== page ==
To you, boy reader, this question may seem strange. You, perhaps, think that a wolf is a wolf, and there is but one kind. Such, however, is not the exact truth. In America there are two distinct species of wolves, and of these two species there are many varieties, which differ so much in colour and other respects, that some authors have classed them as so many distinct species instead of considering them mere varieties. Whether they may be species or not is still a question among naturalists; but certain it is that two well-defined species do exist, which differ in size, form, colour, and habits. These are the large or common wolf (Canis lupus), and the barking or prairie wolf (Canis latrans). The first species is the American representative of the common wolf of Europe ; and although an animal of similar nature and habits, it differs very much from the latter in form and appearance. It is, therefore, not the same, as hitherto supposed. This American wolf is found in greater or less numbers throughout the whole continent; but in the Northern regions it is very common, and is seen in at least five different varieties, known by the characteristic names of black, pied, white, dusky, and grey wolves. Of these the grey is the most numerous kind; but as I shall have occasion to speak of the large wolves hereafter, I shall say no more of them at present, but direct your attention to the second and very different species, the prairie wolves.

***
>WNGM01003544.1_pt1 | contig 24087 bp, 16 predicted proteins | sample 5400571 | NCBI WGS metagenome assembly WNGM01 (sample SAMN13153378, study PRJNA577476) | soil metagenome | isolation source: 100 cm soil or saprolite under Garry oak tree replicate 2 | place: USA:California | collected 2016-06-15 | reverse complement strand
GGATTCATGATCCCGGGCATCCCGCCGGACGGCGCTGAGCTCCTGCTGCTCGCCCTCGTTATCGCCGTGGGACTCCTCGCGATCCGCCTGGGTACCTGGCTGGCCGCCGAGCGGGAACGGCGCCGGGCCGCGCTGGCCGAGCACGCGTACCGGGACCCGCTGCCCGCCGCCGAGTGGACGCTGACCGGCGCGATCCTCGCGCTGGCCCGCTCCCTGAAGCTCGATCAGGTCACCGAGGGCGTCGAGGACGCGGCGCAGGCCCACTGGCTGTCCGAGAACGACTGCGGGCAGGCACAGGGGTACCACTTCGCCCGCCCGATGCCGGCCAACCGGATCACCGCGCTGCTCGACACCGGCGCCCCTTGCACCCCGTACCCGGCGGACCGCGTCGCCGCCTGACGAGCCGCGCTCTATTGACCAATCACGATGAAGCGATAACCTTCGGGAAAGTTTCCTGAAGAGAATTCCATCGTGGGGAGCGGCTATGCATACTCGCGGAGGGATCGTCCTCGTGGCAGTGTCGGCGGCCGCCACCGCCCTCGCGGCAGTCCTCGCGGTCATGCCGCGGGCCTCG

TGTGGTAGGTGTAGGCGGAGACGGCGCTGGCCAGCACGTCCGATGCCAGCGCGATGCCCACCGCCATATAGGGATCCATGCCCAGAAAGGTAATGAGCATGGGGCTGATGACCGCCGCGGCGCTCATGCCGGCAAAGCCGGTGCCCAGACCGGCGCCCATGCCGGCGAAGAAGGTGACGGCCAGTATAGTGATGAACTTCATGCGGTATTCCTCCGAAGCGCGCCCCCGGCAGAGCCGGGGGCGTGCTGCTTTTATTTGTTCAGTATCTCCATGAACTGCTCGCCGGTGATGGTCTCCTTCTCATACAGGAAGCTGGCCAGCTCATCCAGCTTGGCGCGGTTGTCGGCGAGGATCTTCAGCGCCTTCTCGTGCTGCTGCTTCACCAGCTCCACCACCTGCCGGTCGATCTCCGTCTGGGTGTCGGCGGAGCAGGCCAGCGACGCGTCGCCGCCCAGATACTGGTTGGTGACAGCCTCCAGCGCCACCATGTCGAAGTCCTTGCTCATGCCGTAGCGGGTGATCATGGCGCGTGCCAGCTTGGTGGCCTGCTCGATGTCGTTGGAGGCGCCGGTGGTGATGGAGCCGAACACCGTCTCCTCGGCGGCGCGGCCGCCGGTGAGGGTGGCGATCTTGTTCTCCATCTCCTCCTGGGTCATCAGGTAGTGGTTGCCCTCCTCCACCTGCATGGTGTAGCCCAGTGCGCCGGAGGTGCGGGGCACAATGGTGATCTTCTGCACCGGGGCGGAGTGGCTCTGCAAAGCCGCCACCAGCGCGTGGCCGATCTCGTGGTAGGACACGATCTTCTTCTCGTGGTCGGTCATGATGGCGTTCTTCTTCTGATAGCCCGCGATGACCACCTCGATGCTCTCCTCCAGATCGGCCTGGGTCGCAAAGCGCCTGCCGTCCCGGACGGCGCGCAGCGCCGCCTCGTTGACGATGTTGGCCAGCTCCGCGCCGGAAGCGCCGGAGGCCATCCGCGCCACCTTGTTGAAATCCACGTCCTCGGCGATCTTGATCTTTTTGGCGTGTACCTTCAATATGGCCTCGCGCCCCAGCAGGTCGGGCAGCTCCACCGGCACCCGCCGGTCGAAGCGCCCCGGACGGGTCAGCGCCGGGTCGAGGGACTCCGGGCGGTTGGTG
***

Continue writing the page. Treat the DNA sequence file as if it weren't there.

These are a full third smaller than the common kind. They are swifter, and go in larger packs. They bring forth their young in burrows on the open plain, and not among the woods, like the other species. They are the most cunning ot American animals, not excepting their kindred the foxes. They cannot be trapped by any contrivance, but by singular manoeuvres often themselves decoy the over-curious antelope to approach too near them. When a gun is fired upon the prairies they may be seen starting up on all sides, and running for the spot in hopes of coming in for a share of the game. Should an animal—deer, antelope, or buffalo—be wounded, and escape the hunter, it is not likely to escape them also. They will set after it, and run it down if the wound has been a mortal one. On the other hand, if the wound has been only slight, and is not likely in the end to cripple the animal, the wolves will not stir from the spot. This extraordinary sagacity often tells the hunter whether it is worth his while to follow the game he has shot at ; but in any case he is likely to arrive late, if the wolves set out before him, as a dozen of them will devour the largest deer in a few minutes’ time. The prairie wolves as well as the others follow the herds of buffaloes, and attack the gravid cows and calves when separated from the rest. Frequently they sustain a contest with the bulls, when the latter are old or wounded, but on such occasions many of tliem get killed before the old bull becomes their prey.